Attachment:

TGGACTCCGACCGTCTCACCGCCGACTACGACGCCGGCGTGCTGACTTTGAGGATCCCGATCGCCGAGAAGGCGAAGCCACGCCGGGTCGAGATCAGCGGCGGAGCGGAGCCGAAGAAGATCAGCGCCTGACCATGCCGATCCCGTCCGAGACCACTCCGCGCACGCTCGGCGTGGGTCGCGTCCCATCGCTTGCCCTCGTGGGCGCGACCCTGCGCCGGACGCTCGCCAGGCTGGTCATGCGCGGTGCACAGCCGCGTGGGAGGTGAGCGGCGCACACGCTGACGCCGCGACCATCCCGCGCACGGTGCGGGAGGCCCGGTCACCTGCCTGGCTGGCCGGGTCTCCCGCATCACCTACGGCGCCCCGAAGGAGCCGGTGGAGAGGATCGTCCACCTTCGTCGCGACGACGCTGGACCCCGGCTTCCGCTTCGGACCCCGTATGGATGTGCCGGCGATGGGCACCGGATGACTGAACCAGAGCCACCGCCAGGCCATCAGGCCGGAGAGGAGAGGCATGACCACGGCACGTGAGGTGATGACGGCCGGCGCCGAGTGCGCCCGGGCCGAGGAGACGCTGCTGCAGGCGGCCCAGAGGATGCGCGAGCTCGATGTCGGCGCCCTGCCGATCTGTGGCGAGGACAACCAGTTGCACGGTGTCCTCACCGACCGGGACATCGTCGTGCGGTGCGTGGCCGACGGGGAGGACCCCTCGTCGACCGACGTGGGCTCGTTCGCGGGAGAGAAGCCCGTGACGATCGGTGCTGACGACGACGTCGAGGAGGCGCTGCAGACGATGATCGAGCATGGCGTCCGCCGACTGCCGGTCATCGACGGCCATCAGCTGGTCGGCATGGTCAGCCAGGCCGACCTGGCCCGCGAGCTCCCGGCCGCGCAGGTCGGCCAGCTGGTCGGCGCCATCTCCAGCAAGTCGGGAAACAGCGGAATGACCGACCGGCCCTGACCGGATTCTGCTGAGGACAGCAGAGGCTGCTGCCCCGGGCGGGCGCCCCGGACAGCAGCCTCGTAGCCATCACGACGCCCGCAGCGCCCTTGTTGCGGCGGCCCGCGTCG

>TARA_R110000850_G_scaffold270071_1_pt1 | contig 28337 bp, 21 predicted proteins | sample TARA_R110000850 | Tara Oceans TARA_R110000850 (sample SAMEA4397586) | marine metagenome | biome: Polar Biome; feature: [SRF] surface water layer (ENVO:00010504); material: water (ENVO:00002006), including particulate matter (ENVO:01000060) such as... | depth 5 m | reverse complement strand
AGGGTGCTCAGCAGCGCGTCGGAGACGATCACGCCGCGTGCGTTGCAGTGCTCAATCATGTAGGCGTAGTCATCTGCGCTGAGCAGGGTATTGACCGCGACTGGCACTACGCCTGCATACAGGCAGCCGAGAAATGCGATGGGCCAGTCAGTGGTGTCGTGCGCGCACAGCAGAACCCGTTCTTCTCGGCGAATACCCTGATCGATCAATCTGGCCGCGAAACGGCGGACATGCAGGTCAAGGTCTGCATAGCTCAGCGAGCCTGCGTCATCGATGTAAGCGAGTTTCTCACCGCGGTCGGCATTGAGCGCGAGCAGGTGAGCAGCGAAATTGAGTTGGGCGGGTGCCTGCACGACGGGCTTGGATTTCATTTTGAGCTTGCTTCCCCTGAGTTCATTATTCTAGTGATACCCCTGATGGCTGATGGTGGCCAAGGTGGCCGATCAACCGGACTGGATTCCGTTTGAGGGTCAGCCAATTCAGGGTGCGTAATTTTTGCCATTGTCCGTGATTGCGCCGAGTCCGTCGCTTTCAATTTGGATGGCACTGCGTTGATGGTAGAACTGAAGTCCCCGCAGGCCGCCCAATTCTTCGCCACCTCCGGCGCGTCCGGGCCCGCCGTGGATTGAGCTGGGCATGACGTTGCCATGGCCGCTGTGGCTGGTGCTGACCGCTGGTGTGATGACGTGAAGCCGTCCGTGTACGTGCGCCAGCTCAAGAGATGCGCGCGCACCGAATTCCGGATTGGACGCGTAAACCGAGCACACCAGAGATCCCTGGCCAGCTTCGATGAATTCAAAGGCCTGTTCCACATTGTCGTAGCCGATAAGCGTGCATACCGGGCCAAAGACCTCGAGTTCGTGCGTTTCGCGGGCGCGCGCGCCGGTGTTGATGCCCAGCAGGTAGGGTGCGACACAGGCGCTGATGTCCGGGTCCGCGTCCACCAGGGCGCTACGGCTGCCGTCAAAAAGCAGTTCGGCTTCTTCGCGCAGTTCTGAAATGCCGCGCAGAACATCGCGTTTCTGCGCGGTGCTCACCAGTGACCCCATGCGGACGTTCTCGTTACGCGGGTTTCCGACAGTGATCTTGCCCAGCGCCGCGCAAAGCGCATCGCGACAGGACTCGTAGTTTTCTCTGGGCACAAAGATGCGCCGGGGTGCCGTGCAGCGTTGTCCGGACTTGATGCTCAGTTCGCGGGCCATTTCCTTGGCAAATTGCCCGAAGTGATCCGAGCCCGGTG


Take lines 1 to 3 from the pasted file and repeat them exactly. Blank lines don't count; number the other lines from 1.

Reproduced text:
TGGACTCCGACCGTCTCACCGCCGACTACGACGCCGGCGTGCTGACTTTGAGGATCCCGATCGCCGAGAAGGCGAAGCCACGCCGGGTCGAGATCAGCGGCGGAGCGGAGCCGAAGAAGATCAGCGCCTGACCATGCCGATCCCGTCCGAGACCACTCCGCGCACGCTCGGCGTGGGTCGCGTCCCATCGCTTGCCCTCGTGGGCGCGACCCTGCGCCGGACGCTCGCCAGGCTGGTCATGCGCGGTGCACAGCCGCGTGGGAGGTGAGCGGCGCACACGCTGACGCCGCGACCATCCCGCGCACGGTGCGGGAGGCCCGGTCACCTGCCTGGCTGGCCGGGTCTCCCGCATCACCTACGGCGCCCCGAAGGAGCCGGTGGAGAGGATCGTCCACCTTCGTCGCGACGACGCTGGACCCCGGCTTCCGCTTCGGACCCCGTATGGATGTGCCGGCGATGGGCACCGGATGACTGAACCAGAGCCACCGCCAGGCCATCAGGCCGGAGAGGAGAGGCATGACCACGGCACGTGAGGTGATGACGGCCGGCGCCGAGTGCGCCCGGGCCGAGGAGACGCTGCTGCAGGCGGCCCAGAGGATGCGCGAGCTCGATGTCGGCGCCCTGCCGATCTGTGGCGAGGACAACCAGTTGCACGGTGTCCTCACCGACCGGGACATCGTCGTGCGGTGCGTGGCCGACGGGGAGGACCCCTCGTCGACCGACGTGGGCTCGTTCGCGGGAGAGAAGCCCGTGACGATCGGTGCTGACGACGACGTCGAGGAGGCGCTGCAGACGATGATCGAGCATGGCGTCCGCCGACTGCCGGTCATCGACGGCCATCAGCTGGTCGGCATGGTCAGCCAGGCCGACCTGGCCCGCGAGCTCCCGGCCGCGCAGGTCGGCCAGCTGGTCGGCGCCATCTCCAGCAAGTCGGGAAACAGCGGAATGACCGACCGGCCCTGACCGGATTCTGCTGAGGACAGCAGAGGCTGCTGCCCCGGGCGGGCGCCCCGGACAGCAGCCTCGTAGCCATCACGACGCCCGCAGCGCCCTTGTTGCGGCGGCCCGCGTCG

>TARA_R110000850_G_scaffold270071_1_pt1 | contig 28337 bp, 21 predicted proteins | sample TARA_R110000850 | Tara Oceans TARA_R110000850 (sample SAMEA4397586) | marine metagenome | biome: Polar Biome; feature: [SRF] surface water layer (ENVO:00010504); material: water (ENVO:00002006), including particulate matter (ENVO:01000060) such as... | depth 5 m | reverse complement strand
AGGGTGCTCAGCAGCGCGTCGGAGACGATCACGCCGCGTGCGTTGCAGTGCTCAATCATGTAGGCGTAGTCATCTGCGCTGAGCAGGGTATTGACCGCGACTGGCACTACGCCTGCATACAGGCAGCCGAGAAATGCGATGGGCCAGTCAGTGGTGTCGTGCGCGCACAGCAGAACCCGTTCTTCTCGGCGAATACCCTGATCGATCAATCTGGCCGCGAAACGGCGGACATGCAGGTCAAGGTCTGCATAGCTCAGCGAGCCTGCGTCATCGATGTAAGCGAGTTTCTCACCGCGGTCGGCATTGAGCGCGAGCAGGTGAGCAGCGAAATTGAGTTGGGCGGGTGCCTGCACGACGGGCTTGGATTTCATTTTGAGCTTGCTTCCCCTGAGTTCATTATTCTAGTGATACCCCTGATGGCTGATGGTGGCCAAGGTGGCCGATCAACCGGACTGGATTCCGTTTGAGGGTCAGCCAATTCAGGGTGCGTAATTTTTGCCATTGTCCGTGATTGCGCCGAGTCCGTCGCTTTCAATTTGGATGGCACTGCGTTGATGGTAGAACTGAAGTCCCCGCAGGCCGCCCAATTCTTCGCCACCTCCGGCGCGTCCGGGCCCGCCGTGGATTGAGCTGGGCATGACGTTGCCATGGCCGCTGTGGCTGGTGCTGACCGCTGGTGTGATGACGTGAAGCCGTCCGTGTACGTGCGCCAGCTCAAGAGATGCGCGCGCACCGAATTCCGGATTGGACGCGTAAACCGAGCACACCAGAGATCCCTGGCCAGCTTCGATGAATTCAAAGGCCTGTTCCACATTGTCGTAGCCGATAAGCGTGCATACCGGGCCAAAGACCTCGAGTTCGTGCGTTTCGCGGGCGCGCGCGCCGGTGTTGATGCCCAGCAGGTAGGGTGCGACACAGGCGCTGATGTCCGGGTCCGCGTCCACCAGGGCGCTACGGCTGCCGTCAAAAAGCAGTTCGGCTTCTTCGCGCAGTTCTGAAATGCCGCGCAGAACATCGCGTTTCTGCGCGGTGCTCACCAGTGACCCCATGCGGACGTTCTCGTTACGCGGGTTTCCGACAGTGATCTTGCCCAGCGCCGCGCAAAGCGCATCGCGACAGGACTCGTAGTTTTCTCTGGGCACAAAGATGCGCCGGGGTGCCGTGCAGCGTTGTCCGGACTTGATGCTCAGTTCGCGGGCCATTTCCTTGGCAAATTGCCCGAAGTGATCCGAGCCCGGTG